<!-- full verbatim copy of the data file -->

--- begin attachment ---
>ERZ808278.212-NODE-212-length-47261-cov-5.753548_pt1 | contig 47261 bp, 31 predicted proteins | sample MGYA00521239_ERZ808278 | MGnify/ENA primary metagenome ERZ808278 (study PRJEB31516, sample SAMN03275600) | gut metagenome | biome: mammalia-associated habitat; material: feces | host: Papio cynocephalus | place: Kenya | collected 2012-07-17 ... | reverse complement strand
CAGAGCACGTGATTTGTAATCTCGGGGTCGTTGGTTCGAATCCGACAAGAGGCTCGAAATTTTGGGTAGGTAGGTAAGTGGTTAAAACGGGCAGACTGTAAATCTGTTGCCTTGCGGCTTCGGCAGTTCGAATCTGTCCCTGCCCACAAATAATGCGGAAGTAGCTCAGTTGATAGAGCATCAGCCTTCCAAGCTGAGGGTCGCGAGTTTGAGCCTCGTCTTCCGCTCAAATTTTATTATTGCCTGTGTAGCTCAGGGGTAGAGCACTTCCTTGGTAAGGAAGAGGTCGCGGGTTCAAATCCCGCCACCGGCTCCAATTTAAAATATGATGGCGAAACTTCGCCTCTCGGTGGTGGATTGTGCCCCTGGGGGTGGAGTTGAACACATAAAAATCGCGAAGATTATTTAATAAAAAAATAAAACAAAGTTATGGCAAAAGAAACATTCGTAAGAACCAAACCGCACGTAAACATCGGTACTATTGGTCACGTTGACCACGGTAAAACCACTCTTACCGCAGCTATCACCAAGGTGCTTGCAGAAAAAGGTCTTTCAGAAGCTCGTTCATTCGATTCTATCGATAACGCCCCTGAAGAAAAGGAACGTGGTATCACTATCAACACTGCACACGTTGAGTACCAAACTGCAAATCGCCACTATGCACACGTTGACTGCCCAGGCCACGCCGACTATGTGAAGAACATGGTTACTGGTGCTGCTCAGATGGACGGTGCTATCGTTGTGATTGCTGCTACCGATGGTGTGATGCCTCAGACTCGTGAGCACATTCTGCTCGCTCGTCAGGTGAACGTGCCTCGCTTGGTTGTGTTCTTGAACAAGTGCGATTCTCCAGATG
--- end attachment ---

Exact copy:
>ERZ808278.212-NODE-212-length-47261-cov-5.753548_pt1 | contig 47261 bp, 31 predicted proteins | sample MGYA00521239_ERZ808278 | MGnify/ENA primary metagenome ERZ808278 (study PRJEB31516, sample SAMN03275600) | gut metagenome | biome: mammalia-associated habitat; material: feces | host: Papio cynocephalus | place: Kenya | collected 2012-07-17 ... | reverse complement strand
CAGAGCACGTGATTTGTAATCTCGGGGTCGTTGGTTCGAATCCGACAAGAGGCTCGAAATTTTGGGTAGGTAGGTAAGTGGTTAAAACGGGCAGACTGTAAATCTGTTGCCTTGCGGCTTCGGCAGTTCGAATCTGTCCCTGCCCACAAATAATGCGGAAGTAGCTCAGTTGATAGAGCATCAGCCTTCCAAGCTGAGGGTCGCGAGTTTGAGCCTCGTCTTCCGCTCAAATTTTATTATTGCCTGTGTAGCTCAGGGGTAGAGCACTTCCTTGGTAAGGAAGAGGTCGCGGGTTCAAATCCCGCCACCGGCTCCAATTTAAAATATGATGGCGAAACTTCGCCTCTCGGTGGTGGATTGTGCCCCTGGGGGTGGAGTTGAACACATAAAAATCGCGAAGATTATTTAATAAAAAAATAAAACAAAGTTATGGCAAAAGAAACATTCGTAAGAACCAAACCGCACGTAAACATCGGTACTATTGGTCACGTTGACCACGGTAAAACCACTCTTACCGCAGCTATCACCAAGGTGCTTGCAGAAAAAGGTCTTTCAGAAGCTCGTTCATTCGATTCTATCGATAACGCCCCTGAAGAAAAGGAACGTGGTATCACTATCAACACTGCACACGTTGAGTACCAAACTGCAAATCGCCACTATGCACACGTTGACTGCCCAGGCCACGCCGACTATGTGAAGAACATGGTTACTGGTGCTGCTCAGATGGACGGTGCTATCGTTGTGATTGCTGCTACCGATGGTGTGATGCCTCAGACTCGTGAGCACATTCTGCTCGCTCGTCAGGTGAACGTGCCTCGCTTGGTTGTGTTCTTGAACAAGTGCGATTCTCCAGATG